Advances in solar technology may come as the result of a new electric vehicle charging station and solar panels at UT, created in partnership with the university’s West Tennessee Solar Farm.
The charging station and accompanying solar panels are being located atop the Eleventh Street Garage and are the reason for recent construction and space closures there.
Due for completion before the end of month, the location—the first on the east side of campus—will offer five spots devoted solely to electric vehicles, with seven total chargers available.
The station will be connected to the Power Electronics Laboratory in the Min H. Kao Electrical Engineering and Computer Science Building, part of the Center for Ultra-Wide-Area Resilient Electric Energy Transmission Networks, or CURENT.
There, students working with CURENT will use information from the arrays to learn about current technologies and work on developing next-generation technology.
In addition, the West Tennessee Solar Farm will provide data from its solar array in Haywood County to the College of Engineering to teach students about the efficiencies of current power generation and to compare current and developing technologies.
“This is a great opportunity to help the environment while at the same time demonstrating some of the latest green technology,” said College of Engineering dean Wayne Davis.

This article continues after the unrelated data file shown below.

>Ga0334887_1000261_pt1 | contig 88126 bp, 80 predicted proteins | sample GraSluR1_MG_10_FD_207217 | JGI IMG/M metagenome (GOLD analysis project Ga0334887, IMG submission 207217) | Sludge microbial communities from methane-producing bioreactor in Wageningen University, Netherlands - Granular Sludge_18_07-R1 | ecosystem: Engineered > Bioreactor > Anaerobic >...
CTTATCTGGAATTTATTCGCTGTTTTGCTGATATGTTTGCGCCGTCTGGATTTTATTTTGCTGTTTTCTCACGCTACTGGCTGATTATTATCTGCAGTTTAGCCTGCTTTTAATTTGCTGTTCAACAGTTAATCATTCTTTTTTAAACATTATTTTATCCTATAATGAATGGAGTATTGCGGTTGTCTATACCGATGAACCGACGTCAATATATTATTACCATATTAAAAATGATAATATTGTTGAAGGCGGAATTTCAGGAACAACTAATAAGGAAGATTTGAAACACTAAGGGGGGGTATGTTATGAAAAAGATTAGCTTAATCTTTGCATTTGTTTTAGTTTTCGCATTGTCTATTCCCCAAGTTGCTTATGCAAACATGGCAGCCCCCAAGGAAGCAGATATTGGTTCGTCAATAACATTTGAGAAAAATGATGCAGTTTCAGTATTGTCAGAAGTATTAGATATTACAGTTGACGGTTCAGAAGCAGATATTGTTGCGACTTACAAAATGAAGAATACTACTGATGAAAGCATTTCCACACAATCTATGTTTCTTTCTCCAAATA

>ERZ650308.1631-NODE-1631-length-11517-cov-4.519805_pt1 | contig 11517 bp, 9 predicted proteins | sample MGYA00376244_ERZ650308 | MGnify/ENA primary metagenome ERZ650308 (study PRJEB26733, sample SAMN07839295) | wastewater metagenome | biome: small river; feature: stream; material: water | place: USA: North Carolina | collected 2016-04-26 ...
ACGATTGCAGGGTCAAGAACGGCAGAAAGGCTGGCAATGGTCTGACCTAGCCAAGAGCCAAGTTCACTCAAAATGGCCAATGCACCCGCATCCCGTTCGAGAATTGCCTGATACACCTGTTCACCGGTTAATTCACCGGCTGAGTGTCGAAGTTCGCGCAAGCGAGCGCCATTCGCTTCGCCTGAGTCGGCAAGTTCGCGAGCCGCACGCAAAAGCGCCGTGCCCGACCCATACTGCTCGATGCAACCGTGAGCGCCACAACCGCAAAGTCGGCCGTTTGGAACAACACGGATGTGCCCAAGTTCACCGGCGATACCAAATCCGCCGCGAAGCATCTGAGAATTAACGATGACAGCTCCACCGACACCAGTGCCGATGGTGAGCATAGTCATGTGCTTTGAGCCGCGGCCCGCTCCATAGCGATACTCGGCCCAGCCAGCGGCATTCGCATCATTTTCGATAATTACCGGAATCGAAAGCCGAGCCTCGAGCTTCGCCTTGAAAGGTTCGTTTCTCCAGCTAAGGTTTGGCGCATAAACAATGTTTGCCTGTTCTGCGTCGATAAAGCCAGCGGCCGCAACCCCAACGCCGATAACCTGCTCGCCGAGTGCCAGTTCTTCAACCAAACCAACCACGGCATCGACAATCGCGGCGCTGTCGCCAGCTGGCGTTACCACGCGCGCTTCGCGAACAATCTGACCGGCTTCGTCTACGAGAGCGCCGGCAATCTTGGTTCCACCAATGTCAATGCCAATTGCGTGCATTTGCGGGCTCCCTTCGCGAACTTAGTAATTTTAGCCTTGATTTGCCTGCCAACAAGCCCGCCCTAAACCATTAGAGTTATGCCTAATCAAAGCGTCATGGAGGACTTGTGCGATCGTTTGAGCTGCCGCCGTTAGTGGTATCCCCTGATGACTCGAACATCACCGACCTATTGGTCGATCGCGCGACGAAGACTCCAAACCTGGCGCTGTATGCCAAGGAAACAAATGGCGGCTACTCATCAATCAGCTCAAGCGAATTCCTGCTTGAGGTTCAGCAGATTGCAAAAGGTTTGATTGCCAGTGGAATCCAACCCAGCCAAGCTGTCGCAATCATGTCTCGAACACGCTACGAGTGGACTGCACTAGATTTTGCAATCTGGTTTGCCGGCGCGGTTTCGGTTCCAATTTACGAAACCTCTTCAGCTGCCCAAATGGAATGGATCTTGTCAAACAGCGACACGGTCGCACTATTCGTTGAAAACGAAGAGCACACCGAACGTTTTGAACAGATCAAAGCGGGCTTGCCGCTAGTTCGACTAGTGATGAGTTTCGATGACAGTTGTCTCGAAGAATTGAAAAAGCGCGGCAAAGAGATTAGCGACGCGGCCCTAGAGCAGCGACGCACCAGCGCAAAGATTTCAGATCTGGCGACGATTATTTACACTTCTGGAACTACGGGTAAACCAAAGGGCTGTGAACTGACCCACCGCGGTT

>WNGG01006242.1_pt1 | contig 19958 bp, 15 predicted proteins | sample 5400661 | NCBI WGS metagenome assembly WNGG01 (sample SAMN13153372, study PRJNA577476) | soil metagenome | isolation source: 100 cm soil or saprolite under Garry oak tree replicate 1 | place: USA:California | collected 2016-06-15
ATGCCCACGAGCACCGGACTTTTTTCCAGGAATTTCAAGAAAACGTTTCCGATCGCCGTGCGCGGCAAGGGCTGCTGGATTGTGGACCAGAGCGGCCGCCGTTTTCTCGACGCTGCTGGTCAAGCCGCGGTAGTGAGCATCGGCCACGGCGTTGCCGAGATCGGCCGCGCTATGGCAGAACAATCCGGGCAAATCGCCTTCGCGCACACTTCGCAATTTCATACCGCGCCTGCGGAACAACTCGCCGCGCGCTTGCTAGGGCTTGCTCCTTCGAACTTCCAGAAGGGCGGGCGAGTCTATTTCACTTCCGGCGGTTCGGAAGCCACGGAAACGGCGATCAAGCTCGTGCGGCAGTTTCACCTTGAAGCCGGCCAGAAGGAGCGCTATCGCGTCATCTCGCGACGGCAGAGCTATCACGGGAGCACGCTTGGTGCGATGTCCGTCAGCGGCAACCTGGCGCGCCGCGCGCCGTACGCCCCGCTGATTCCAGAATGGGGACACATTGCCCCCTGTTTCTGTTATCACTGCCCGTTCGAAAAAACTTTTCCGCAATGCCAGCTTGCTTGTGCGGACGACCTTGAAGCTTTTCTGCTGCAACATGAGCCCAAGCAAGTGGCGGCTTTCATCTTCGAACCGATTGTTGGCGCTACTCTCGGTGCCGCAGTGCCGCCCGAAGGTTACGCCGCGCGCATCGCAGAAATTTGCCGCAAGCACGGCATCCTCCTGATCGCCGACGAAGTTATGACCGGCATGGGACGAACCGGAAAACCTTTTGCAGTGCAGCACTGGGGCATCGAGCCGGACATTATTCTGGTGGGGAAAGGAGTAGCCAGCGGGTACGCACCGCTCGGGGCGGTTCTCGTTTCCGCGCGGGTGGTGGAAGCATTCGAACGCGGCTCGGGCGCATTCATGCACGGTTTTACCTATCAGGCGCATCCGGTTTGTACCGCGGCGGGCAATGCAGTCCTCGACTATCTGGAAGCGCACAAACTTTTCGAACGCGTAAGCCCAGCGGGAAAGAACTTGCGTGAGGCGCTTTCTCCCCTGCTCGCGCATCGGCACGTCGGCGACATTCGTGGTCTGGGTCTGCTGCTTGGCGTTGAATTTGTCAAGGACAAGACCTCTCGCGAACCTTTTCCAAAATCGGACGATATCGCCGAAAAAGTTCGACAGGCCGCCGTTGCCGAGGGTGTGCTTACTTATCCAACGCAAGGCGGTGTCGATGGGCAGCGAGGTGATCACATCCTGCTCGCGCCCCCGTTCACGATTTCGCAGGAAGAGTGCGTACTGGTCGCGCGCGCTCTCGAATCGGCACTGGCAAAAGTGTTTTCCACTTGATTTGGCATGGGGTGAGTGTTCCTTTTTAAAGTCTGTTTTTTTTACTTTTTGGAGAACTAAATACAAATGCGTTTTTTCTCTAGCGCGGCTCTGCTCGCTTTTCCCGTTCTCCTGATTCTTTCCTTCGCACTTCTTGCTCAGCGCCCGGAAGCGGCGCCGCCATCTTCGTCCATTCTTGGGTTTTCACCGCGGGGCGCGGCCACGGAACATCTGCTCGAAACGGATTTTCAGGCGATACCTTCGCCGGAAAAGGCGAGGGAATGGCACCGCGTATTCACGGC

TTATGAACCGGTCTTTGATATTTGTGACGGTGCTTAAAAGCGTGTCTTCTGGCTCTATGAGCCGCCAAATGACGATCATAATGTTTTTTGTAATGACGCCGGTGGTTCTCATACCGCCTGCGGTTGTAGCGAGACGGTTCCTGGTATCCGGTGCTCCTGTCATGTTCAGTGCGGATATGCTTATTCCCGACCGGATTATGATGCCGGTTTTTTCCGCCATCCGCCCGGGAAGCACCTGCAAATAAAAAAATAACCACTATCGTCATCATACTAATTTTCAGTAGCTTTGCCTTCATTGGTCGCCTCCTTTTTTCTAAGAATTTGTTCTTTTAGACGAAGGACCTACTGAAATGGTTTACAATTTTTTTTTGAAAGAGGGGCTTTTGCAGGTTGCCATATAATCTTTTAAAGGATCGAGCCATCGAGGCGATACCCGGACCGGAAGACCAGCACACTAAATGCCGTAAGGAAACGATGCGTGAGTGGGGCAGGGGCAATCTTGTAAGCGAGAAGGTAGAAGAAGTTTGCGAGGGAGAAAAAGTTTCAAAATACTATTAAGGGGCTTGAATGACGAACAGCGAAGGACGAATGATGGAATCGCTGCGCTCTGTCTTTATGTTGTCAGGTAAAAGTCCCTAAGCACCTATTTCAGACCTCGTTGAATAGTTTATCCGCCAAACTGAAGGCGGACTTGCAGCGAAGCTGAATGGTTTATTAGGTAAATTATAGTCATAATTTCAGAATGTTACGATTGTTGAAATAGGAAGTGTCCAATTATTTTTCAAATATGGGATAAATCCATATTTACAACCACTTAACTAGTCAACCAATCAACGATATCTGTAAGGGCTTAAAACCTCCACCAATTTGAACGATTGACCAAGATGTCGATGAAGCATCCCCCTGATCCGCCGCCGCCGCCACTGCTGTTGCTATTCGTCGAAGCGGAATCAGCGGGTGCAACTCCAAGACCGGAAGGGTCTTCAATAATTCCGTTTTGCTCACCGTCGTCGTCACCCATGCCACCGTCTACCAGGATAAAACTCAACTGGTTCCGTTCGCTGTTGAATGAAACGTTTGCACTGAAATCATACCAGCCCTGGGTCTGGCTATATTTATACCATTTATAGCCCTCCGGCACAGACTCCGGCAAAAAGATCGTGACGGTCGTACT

The five-megawatt West Tennessee Solar Farm, one of the Southeast’s largest solar arrays, is located along Interstate 40 about fifty miles northeast of Memphis.
Online since 2012, the farm is capable of producing enough energy to power 500 homes a year. It was created through the stimulus-funded Volunteer State Solar Initiative and is owned and operated by UT.
“The purpose of the West Tennessee Solar Farm is to generate power, demonstrate new technology, and educate the public about solar power. This project with the College of Engineering is a fulfillment of those goals by offering educational opportunities to students who may one day develop solar technology of the future,” said Stacey Patterson, UT System assistant vice president and director of research partnerships for UT, who coordinated efforts between the college and the solar farm.
Revenue generated by the solar farm is funding the garage project and connecting it to the Power Electronics Laboratory.
A leading corporation in the solar energy market, Eaton, contributed the chargers—including a fast charger that can power a vehicle in one hour—as well as three inverters that help connect the solar panels to the electric grid.
“Eaton knew of our department’s interest in renewable energy, electric vehicles, and our power electronics work in CURENT,” said Leon Tolbert, head of the Department of Electrical Engineering and Computer Science. “We needed to find a way to get these installed and to purchase several solar panels in order to create a research and education tool.”
The project will bring the total number of charging spots at UT to seventeen and total number of chargers to nineteen, with locations on the UT agriculture campus and at the S23 staff lot at Pat Head Summitt Street and Andy Holt Avenue accounting for six spots each.
Up-to-date information on parking and road closures at UT can be found at the Cone Zone.
David Goddard (865-974-0683, firstname.lastname@example.org)
Elizabeth Davis (865) 974-5179, email@example.com)